First American’s Loan Application Defect Index for December 2019, which estimates the frequency of defects, fraudulence and misrepresentation in the information submitted in mortgage loan applications, shows that although overall fraud risk declined month to month (-1.5%), the pace of decline was slower than earlier in the year.
Compared to November 2018, the Defect Index decreased by 16%, while the index is down 34.3% from the high point of risk, in October 2013.
The Defect Index for refinance transactions decreased by 3.3% in December compared with November and decreased by 26.6% compared with a year ago. The index for purchase transactions increased by 1.3% compared with the previous month and is down 13.3% compared with a year ago.
“For the majority of 2019, overall fraud risk steadily declined, largely due to the rising volume of lower risk refinance transactions driven by low mortgage rates,” explains Mark Fleming, chief economist at First American. “After falling since March, overall defect risk stabilized in November, and then declined again in December.”
The five states with the greatest year-over-year decrease in defect frequency are West Virginia (-42.7 percent), Alaska (-35.1 percent), North Carolina (-31.9 percent), Virginia (-31.5 percent), and Indiana (-35.1 percent).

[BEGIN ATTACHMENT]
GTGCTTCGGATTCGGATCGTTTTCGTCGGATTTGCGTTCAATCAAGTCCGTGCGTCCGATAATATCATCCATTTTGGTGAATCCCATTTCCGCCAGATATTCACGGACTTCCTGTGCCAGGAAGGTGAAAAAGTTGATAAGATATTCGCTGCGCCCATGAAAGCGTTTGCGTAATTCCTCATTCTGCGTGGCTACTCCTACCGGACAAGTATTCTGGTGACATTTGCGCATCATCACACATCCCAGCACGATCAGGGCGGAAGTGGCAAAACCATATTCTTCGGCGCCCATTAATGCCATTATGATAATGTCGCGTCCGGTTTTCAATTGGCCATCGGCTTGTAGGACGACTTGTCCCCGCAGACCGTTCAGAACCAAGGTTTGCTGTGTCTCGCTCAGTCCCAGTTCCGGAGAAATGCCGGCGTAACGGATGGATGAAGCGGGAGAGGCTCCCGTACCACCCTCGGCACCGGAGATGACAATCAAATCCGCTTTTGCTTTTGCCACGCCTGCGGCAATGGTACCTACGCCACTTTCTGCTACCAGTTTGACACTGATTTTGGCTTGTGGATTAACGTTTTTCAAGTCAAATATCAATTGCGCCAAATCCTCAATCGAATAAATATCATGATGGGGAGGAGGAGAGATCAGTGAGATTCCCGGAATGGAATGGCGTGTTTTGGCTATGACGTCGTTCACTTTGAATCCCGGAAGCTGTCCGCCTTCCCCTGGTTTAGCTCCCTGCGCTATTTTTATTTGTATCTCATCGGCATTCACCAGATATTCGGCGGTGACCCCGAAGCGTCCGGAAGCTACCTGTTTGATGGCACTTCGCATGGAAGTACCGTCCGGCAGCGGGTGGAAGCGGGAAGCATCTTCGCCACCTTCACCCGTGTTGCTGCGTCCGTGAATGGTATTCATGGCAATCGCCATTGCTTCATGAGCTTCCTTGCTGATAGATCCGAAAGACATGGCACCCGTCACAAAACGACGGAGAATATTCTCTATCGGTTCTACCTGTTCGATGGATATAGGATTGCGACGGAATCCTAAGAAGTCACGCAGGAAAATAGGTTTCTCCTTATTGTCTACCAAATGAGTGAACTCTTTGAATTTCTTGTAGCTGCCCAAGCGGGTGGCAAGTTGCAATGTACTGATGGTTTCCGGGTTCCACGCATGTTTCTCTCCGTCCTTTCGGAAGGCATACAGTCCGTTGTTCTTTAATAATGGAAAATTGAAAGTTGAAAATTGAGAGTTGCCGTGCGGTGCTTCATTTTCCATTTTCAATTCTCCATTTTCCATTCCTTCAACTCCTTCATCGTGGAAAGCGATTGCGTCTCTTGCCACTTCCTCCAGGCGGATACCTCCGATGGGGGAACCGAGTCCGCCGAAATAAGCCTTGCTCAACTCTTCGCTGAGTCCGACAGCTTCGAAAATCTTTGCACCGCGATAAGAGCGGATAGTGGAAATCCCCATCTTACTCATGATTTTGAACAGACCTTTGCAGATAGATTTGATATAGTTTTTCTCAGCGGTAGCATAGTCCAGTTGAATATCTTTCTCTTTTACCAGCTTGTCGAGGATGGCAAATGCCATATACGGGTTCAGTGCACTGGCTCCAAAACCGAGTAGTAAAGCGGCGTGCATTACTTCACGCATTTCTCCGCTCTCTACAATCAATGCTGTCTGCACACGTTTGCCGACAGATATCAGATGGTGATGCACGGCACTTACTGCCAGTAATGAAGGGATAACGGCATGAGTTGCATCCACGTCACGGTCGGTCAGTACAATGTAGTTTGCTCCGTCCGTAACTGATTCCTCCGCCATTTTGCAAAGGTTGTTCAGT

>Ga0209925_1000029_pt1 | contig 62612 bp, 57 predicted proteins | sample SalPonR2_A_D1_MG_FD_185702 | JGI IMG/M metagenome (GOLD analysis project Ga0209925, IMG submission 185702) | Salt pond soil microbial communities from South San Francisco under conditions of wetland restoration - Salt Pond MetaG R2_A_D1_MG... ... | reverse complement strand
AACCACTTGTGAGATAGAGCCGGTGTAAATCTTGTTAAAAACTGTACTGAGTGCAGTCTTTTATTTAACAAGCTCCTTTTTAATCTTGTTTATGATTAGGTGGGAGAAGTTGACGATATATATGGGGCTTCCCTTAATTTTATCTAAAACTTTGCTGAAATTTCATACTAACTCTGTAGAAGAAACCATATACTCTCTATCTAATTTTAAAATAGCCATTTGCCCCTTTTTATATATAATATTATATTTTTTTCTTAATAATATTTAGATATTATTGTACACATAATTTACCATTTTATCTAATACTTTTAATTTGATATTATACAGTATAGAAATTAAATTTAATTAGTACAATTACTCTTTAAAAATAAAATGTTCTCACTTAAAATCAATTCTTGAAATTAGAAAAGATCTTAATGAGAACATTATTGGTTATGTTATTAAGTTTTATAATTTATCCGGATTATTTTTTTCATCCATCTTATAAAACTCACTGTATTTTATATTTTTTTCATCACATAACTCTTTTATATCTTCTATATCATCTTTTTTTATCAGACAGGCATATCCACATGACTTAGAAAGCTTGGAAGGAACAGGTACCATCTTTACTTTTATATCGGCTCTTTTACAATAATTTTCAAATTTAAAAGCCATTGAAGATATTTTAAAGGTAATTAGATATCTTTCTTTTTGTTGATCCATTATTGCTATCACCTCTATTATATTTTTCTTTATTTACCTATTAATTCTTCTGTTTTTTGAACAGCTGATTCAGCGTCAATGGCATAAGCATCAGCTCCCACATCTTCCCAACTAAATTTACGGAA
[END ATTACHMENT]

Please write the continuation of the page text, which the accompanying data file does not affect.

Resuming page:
Among the largest 50 Core Based Statistical Areas (CBSAs), there is no market with a year-over-year increase in defect frequency. The five markets with the greatest year-over-year decrease in defect frequency are Virginia Beach, Va. (-35.6 percent), Richmond, Va. (-35.3 percent), San Diego (-31.6 percent), Raleigh, N.C. (-31.1 percent), and Birmingham, Ala. (-29.9 percent).
“While declining fraud risk is the new norm, should market composition shift back toward a greater share of higher risk purchase transactions, or the sellers’ market strengthens even further, we can expect an even slower pace of decline, or even a return to rising fraud risk,” Fleming notes.
The Defect Index reflects estimated mortgage loan defect rates over time, by geography and loan type. It is available as an interactive tool that can be tailored to showcase trends by category, including amortization type, lien position, loan purpose, and property and transaction types, and can provide state- and market-specific comparisons of mortgage loan defect levels. More information can be found here.